By Jim Schutze
By Rachel Watts
By Lauren Drewes Daniels
By Anna Merlan
By Lee Escobedo
To get the state's blessing for the district, Vista Mortgage had to say it would give the state property for major highways, including what would become the State Highway 121 bypass just west of Interstate 35E.
Unlike other developments, which are usually built adjacent to existing highways, Vista Mortgage would improve or build 7.7 miles of major roadways that would make their land accessible for new construction. Developers needed a board composed of directors who owned property in the road district. So, right before they named them as temporary directors, developers gave five men, non-Vista employees selected by the developers, small pieces of land in the district. The five pieces of property are adjacent to each other and are located in a creek. Because no one else lived in the district, the five subsequently became the district's de facto elected officials. Later directors, who were somehow found to replace the old ones, just became new owners of a piece of "director property," according to research by Rider Scott, a lawyer working for Cheryl Bass and other road district board members. Before homeowners took over the board in 1998, three of the directors were involved in banking, one in real estate, and one in public relations. (A Denton County judge appointed the original directors for the three-member levee district board. They were not required to own property in the district.)
Road directors, who were typically asked by Vista to serve and then just filed for a vacant post, would serve at their pleasure from 1986 until 1998. Because the road district maintained a low profile, nobody seemed to know about the district, and nobody ran for office. It would be 12 years before a bona fide district election would be held and real taxpayers would take over. That's partly because homeowners would not start moving into the district in large numbers until the late 1990s. As in the case of the Bass family, residents would complain they didn't know about the tax district until they closed on their house and even then were unsure what it was.
The idea for the new type of road tax district was praised. An article printed in 1986 in a trade publication called Engineering News-Record called the proposed roads in the district "no-tax roads."
"At no cost to Texas taxpayers, the Denton County Road Utility District No. 1 north of Dallas is constructing 7.7 miles of arterial and feeder routes, constructing a drainage system and improving existing roads," the article said.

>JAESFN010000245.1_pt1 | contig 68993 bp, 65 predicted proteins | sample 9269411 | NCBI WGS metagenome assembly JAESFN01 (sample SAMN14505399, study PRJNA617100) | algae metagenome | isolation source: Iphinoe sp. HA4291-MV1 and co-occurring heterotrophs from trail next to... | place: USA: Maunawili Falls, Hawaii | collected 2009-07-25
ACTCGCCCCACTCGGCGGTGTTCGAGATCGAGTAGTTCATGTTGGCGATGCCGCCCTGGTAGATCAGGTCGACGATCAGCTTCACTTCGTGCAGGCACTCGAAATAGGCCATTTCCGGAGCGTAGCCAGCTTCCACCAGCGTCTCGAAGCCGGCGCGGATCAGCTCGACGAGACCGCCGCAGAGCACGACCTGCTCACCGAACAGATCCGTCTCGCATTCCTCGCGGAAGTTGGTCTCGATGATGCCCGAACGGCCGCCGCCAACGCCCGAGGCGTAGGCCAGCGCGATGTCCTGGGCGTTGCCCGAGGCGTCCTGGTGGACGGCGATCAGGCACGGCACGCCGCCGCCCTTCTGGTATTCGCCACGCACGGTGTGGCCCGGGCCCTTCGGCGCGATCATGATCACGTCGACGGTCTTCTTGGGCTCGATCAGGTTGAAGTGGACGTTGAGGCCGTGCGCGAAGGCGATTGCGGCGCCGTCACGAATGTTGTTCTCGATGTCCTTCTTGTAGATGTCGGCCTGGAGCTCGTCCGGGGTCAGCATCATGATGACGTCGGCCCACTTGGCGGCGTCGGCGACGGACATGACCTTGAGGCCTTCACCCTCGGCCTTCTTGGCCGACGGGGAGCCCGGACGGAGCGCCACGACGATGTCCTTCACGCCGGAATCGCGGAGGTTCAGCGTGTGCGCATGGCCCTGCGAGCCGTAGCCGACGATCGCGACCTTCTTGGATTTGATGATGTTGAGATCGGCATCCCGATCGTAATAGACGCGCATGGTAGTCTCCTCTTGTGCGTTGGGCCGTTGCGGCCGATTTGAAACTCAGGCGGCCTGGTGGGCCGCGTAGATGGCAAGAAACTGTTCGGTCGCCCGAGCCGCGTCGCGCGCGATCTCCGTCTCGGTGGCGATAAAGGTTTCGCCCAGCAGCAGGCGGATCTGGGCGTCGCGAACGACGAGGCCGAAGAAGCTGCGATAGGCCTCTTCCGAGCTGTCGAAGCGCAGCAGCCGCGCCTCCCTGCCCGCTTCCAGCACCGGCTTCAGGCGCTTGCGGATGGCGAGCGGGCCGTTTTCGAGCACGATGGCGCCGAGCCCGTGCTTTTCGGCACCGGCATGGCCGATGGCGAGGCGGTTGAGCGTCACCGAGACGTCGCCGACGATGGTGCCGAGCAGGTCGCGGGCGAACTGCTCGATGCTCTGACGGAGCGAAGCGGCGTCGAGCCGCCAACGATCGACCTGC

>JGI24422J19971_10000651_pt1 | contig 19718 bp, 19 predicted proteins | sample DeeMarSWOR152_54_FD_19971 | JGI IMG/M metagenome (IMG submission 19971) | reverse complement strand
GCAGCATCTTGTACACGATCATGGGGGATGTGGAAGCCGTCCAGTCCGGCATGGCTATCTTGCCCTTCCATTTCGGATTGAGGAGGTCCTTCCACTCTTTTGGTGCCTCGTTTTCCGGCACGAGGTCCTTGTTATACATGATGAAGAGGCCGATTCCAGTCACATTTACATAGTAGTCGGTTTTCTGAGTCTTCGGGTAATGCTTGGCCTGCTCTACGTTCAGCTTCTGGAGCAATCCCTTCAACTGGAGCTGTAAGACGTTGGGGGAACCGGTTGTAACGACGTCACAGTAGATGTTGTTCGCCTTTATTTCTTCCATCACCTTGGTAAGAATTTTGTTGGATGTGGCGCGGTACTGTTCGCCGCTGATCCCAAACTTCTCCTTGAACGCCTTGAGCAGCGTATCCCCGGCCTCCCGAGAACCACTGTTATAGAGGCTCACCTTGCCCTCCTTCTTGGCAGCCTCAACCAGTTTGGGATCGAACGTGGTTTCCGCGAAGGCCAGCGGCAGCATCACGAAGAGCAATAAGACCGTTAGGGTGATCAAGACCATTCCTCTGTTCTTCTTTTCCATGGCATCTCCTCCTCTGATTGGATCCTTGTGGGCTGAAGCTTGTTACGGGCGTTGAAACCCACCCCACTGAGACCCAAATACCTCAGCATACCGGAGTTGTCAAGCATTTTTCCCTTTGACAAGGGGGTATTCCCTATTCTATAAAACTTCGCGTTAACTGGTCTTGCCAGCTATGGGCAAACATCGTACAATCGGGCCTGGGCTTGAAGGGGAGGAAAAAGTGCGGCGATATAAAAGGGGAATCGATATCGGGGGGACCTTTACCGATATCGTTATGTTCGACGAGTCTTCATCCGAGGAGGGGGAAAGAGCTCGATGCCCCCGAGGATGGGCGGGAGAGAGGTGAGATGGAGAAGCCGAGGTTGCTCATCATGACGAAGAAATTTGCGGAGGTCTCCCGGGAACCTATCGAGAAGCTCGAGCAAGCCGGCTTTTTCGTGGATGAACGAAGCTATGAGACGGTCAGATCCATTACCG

The article said the district idea was great because all the roads would be constructed simultaneously and because tax-exempt municipal bonds, which have lower interest rates than conventional notes, could be used to pay for them. While the Department of Transportation monitors the quality of the construction of roads within its jurisdiction, the district's board of directors is the only "outside" oversight agency that is supposed to act as a watchdog for taxpayer money. So, while Vista Mortgage put up money up front for roads and sewers, once the district property became valuable enough to get an acceptable rating for municipal bonds, the district's taxpayers would pay Vista Mortgage back for everything and with interest. Vista began moving dirt, and by 1987 the district's directors had approved issuing $14.6 million in bonds to partially repay Vista Mortgage.
Scott, the lawyer, says it was up to the developer-appointed road district board to make sure developer spending and road district borrowing was frugal and appropriate. For that reason, Scott questions the way the directors were allowed to rack up district debt, particularly the "soft" money associated with the massive bond issue.
"When you issue the bonds, there is absolutely no check and balance on these bonds. There is nobody to say, well, that's much too much money to be paying bond counsel or underwriters, so they run up exorbitant fees, large, large fees for the bond issue," he says.
The terms of bonds are variable and so are the "soft costs" such as fees for lawyers and those who handle the bond sale, Scott says. Issuing bonds that are paid back in five years rather than 20, for instance, might be more frugal, but someone interested in making money off the deal could recommend lousy terms. If district officials aren't careful, they'll put much more burden on the tax district than necessary, Scott says.
Barry Pound, a road district director from the district's first day until 1998, was asked how closely directors were looking at what the developers were spending money on.
"What we were looking at was what was happening to the tax base and maintaining the solvency of the district and providing returns for those bonds," he says. "I think that was our key consideration."
For developers, the road district setup is ideal. Once lots are ready and accessible by road, they can be sold at market price. But, if you account for the road and levee debts, the lots inside the district are more expensive than lots outside the district. That's because houses outside the district, for the most part, already have the costs of new roads and sewers wrapped into the purchase price.
Buyers like the Basses, for instance, didn't fully realize that because of the road debt, the sale price of their house is actually thousands of dollars more than the price of a house outside the district just a mile or two away. With the extra tax load of the two special districts, the Bass family is looking at an extra $20,000 to $30,000 at least in taxes over the next 20 years. Scott claims developers count on the ignorance of future homebuyers to sell their tax-burdened houses.